I am so at home in Dublin, more than any other city, that I feel it has always been familiar to me. It took me years to see through its soft charm to its bitter prickly kernel - which I quite like too.

You Have To Laugh


The late Brian Earls, in a sparkling essay in the drb some years ago on Russian jokes, recalled an occasion in the early 1990s when, on a climbing trip in the republic of Kabardina Balkaria, he spent a largely sleepless night in a mountain hut as his companions, all Russians, decided to stay awake so they could get an early start in climbing nearby Mt Elberus. To pass the time they started telling stories, or anekdoty. The tales were greeted with laughter, sometimes loud and uninhibited, at other times quieter and more knowing.

I lay on my bunk straining to understand, and to be admitted to some small share of the pleasure which the rest of the company evidently derived from the recitals. At first the rapid flow of speech and varying voices and styles proved impenetrable. When at last something began to cohere, to my surprise I seemed to be listening to a narrative in which a number of characters from Tolstoy’s War and Peace featured. While the presence of Natasha Rostova, Prince Andrei, and Pierre Bezukhov seemed improbable in this particular setting, the stylised and simplified tsarist Moscow which provided the setting for the anekdot left little doubt regarding the identity of the protagonists. Somewhat puzzlingly, alongside these familiar figures, another individual, Poruchik Rzhevsky, whom I could not recall from Tolstoy’s novel, was also a prominent actor in the laughter-provoking antics.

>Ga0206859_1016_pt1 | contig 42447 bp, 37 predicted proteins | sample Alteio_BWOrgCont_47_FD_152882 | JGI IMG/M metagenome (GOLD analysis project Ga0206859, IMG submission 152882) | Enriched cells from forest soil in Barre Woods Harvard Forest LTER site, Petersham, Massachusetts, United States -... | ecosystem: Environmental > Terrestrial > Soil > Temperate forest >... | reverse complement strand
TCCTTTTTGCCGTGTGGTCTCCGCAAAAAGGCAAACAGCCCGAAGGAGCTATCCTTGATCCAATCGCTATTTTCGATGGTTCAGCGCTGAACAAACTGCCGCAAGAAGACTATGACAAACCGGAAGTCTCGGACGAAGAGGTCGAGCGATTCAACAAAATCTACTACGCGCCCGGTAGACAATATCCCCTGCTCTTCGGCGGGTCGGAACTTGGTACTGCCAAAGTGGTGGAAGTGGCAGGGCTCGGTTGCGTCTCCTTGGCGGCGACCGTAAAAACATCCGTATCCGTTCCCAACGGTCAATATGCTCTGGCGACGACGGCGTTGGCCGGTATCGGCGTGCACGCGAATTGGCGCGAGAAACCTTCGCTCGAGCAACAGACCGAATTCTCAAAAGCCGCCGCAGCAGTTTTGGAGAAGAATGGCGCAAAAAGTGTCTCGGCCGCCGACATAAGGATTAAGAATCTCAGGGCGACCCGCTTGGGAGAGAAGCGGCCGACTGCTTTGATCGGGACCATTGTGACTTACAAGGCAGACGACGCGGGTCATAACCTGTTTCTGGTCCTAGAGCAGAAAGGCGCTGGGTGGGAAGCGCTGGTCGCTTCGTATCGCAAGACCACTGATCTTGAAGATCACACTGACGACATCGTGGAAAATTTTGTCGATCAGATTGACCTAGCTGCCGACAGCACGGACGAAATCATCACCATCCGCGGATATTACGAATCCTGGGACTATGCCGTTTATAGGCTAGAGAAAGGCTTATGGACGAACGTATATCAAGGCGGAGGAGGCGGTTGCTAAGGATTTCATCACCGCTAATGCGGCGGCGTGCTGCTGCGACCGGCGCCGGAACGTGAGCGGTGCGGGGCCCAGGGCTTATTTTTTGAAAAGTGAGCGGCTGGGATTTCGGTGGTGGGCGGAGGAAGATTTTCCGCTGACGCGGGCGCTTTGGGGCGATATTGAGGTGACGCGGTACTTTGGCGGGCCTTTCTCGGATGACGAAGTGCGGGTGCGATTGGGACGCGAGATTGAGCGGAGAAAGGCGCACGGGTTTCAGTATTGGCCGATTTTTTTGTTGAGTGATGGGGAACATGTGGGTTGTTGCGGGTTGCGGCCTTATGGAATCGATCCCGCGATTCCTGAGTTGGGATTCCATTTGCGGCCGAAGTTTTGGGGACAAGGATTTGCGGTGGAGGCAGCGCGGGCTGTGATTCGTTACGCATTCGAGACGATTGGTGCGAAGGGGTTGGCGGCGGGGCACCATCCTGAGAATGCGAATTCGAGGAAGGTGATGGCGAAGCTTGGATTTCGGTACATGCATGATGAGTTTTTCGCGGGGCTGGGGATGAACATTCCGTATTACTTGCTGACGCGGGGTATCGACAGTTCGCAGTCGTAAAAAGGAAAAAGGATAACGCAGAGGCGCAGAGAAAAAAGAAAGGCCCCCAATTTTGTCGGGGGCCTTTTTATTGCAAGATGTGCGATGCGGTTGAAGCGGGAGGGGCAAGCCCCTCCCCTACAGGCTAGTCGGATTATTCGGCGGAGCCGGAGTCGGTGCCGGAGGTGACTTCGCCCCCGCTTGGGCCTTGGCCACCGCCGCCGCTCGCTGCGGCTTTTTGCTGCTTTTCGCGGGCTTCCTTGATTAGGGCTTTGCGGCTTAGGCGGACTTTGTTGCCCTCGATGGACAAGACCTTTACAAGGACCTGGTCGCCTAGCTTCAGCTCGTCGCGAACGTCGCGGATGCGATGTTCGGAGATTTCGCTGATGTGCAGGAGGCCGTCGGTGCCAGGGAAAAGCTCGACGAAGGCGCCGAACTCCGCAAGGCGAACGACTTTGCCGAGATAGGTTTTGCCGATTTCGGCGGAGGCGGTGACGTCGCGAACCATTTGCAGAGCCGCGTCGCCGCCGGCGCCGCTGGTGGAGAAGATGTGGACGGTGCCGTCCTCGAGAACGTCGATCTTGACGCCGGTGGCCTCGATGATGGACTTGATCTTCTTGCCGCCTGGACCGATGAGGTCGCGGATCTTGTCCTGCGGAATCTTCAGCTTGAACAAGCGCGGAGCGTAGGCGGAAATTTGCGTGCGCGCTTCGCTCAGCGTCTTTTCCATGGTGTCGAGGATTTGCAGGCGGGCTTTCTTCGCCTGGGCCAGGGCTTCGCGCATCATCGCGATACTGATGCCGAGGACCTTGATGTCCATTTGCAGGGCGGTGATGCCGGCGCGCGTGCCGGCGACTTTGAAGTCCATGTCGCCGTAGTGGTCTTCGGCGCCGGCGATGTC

As the jokes flowed back and forth, with one speaker complementing another and occasional pauses in the succession of jests signalling some shift in joke type or focus, other characters joined Natasha and Poruchik on stage. In addition to Lenin, his unfaithful wife Krupskaya and her lover Felix Edmundovich (Dzerzhinsky), there was Vovochka the hooligan schoolboy, Chapaev the Red Army commander, Rabinovich the melancholy and unillusioned Jew, and Stirlitz, an adroit Soviet spy in Hitler’s Germany. These were joined by characters from the fiction of Turgenev and the poetry of Nicolai Nekrasov, Timur and his Band from the works of Arkady Gaidar, a popular children’s writer of the 1930s, Ilya Muromicz, Baba Yaga, and Ivanushka Durachok from the world of folktales, and a host of characters from Russian cinema of the 1960s and 1970s, including such exotics as Winnie the Pooh, Holmes and Watson and even Mowgli, the hero of Kipling’s Jungle Book. Together with these named characters the jokes contained an interminable succession of students, policemen, army recruits, hunters and talking animals, together with an amiable ethnic carnival of Ukrainians, Moldovans, Georgians, Estonians, Armenians, Jews and Chukchas (a Siberian people). Perhaps the most frequently encountered protagonists were an anonymous, but often surprisingly individualised, man and woman, who in jest after jest acted out a dialectic of good and bad manners, refined and coarse language, sobriety and drunkenness, and the confusions and hypocrisies of sexual desire. When towards dawn the narrators fell silent, it was clear that I had heard not an assortment of jokes, but rather glimpsed an entire world of stories, with its own cast of characters, cycles and conventions, themes and sub-genres.